Most state-of-the-art parsers take an approach to produce an analysis for any input despite errors. However, small grammatical mistakes in a sentence often cause parser to fail to build a correct syntactic tree. Applications that can identify and correct mistakes during parsing are particularly interesting for processing user-generated noisy content. Such systems potentially could take advantage of linguistic depth of broad-coverage precision grammars. In order to choose the best correction for an utterance, probabilities of parse trees of different sentences should be comparable which is not supported by discriminative methods underlying parsing software for processing deep grammars. In the present work we assess the treelet model for determining generative probabilities for HPSG parsing with error correction. In the first experiment the treelet model is applied to the parse selection task and shows superior exact match accuracy than the baseline and PCFG. In the second experiment it is tested for the ability to score the parse tree of the correct sentence higher than the constituency tree of the original version of the sentence containing grammatical error.
In the POS tagging task, there are two kinds of statistical models: one is generative model, such as the HMM, the others are discriminative models, such as the Maximum Entropy Model (MEM). POS multi-tagging decoding method includes the N-best paths method and forward-backward method. In this paper, we use the forward-backward decoding method based on a combined model of HMM and MEM. If P(t) is the forward-backward probability of each possible tag t, we first calculate P(t) according HMM and MEM separately. For all tags options in a certain position in a sentence, we normalize P(t) in HMM and MEM separately. Probability of the combined model is the sum of normalized forward-backward probabilities P norm(t) in HMM and MEM. For each word w, we select the best tag in which the probability of combined model is the highest. In the experiments, we use combined model and get higher accuracy than any single model on POS tagging tasks of three languages, which are Chinese, English and Dutch. The result indicates that our combined model is effective.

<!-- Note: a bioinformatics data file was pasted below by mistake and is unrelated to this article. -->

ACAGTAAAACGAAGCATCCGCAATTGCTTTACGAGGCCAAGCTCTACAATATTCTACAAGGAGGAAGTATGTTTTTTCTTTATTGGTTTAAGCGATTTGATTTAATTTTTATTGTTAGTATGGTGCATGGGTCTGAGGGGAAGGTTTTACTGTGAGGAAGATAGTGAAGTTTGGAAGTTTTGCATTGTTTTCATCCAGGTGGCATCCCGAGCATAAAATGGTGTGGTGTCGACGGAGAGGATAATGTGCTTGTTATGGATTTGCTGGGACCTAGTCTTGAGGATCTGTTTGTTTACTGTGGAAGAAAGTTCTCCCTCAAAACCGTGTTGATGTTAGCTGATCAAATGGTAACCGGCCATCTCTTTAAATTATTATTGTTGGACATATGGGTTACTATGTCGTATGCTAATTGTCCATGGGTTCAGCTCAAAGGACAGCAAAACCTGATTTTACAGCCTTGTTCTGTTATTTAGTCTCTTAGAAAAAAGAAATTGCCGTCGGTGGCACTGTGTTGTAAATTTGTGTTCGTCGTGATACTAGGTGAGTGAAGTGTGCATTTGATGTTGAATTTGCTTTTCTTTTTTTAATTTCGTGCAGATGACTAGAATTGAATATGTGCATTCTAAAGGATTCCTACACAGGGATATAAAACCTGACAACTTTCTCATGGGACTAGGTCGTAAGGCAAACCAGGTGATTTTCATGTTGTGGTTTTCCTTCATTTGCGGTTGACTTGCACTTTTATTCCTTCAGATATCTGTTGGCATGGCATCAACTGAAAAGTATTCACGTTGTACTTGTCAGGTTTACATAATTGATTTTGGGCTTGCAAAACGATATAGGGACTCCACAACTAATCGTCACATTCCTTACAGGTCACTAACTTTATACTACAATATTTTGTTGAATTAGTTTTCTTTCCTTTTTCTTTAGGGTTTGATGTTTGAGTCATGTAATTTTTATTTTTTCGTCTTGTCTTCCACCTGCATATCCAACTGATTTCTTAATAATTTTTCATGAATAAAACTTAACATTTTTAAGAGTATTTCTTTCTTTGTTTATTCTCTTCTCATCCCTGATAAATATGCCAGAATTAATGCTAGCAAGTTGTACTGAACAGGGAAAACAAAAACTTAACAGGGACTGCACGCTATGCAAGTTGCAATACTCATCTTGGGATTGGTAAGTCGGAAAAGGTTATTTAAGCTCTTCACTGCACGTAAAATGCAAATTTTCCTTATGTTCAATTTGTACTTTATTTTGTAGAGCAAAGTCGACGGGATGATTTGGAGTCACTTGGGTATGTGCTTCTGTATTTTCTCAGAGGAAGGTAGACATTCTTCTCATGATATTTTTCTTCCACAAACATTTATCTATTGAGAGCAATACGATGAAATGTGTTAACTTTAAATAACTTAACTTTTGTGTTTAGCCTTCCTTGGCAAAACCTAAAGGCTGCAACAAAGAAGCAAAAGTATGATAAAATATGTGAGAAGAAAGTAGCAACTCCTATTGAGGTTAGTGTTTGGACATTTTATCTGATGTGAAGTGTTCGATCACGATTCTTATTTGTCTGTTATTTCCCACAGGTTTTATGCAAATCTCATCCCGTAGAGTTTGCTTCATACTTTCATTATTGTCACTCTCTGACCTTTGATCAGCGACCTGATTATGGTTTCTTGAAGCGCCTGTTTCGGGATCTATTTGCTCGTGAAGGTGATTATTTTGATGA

The computational linguistics community in The Netherlands and Belgium has long recognized the dire need for a major reference corpus of written Dutch. In part to answer this need, the STEVIN programme was established. To pave the way for the effective building of a 500-million-word reference corpus of written Dutch, a pilot project was established. The Dutch Corpus Initiative project or D-Coi was highly successful in that it not only realized about 10% of the projected large reference corpus, but also established the best practices and developed all the protocols and the necessary tools for building the larger corpus within the confines of a necessarily limited budget. We outline the steps involved in an endeavour of this kind, including the major highlights and possible pitfalls. Once converted to a suitable XML format, further linguistic annotation based on the state-of-the-art tools developed either before or during the pilot by the consortium partners proved easily and fruitfully applicable. Linguistic enrichment of the corpus includes PoS tagging, syntactic parsing and semantic annotation, involving both semantic role labeling and spatiotemporal annotation. D-Coi is expected to be followed by SoNaR, during which the 500-million-word reference corpus of Dutch should be built.
The construction of a 500-million-word reference corpus of written Dutch has been identified as one of the priorities in the Dutch/Flemish STEVIN programme. For part of this corpus, manually corrected syntactic annotations will be provided. The paper presents the background of the syntactic annotation efforts, the Alpino parser which is used as an important tool for constructing the syntactic annotations, as well as a number of other annotation tools and guidelines. For the full STEVIN corpus, automatically derived syntactic annotations will be provided in a later phase of the programme. A number of arguments is provided suggesting that such a resource can be very useful for applications in information extraction, ontology building, lexical acquisition, machine translation and corpus linguistics.
Natural language analysis systems which combine knowledge-based and corpus-based methods are now becoming accurate enough to be used in various applications. We describe one such parsing system for Dutch, known as Alpino, and we show how corpus-based methods are essential to obtain accurate knowledge-based parsers. In particular we show a variety of cases where large amounts of parser output are used to improve the parser.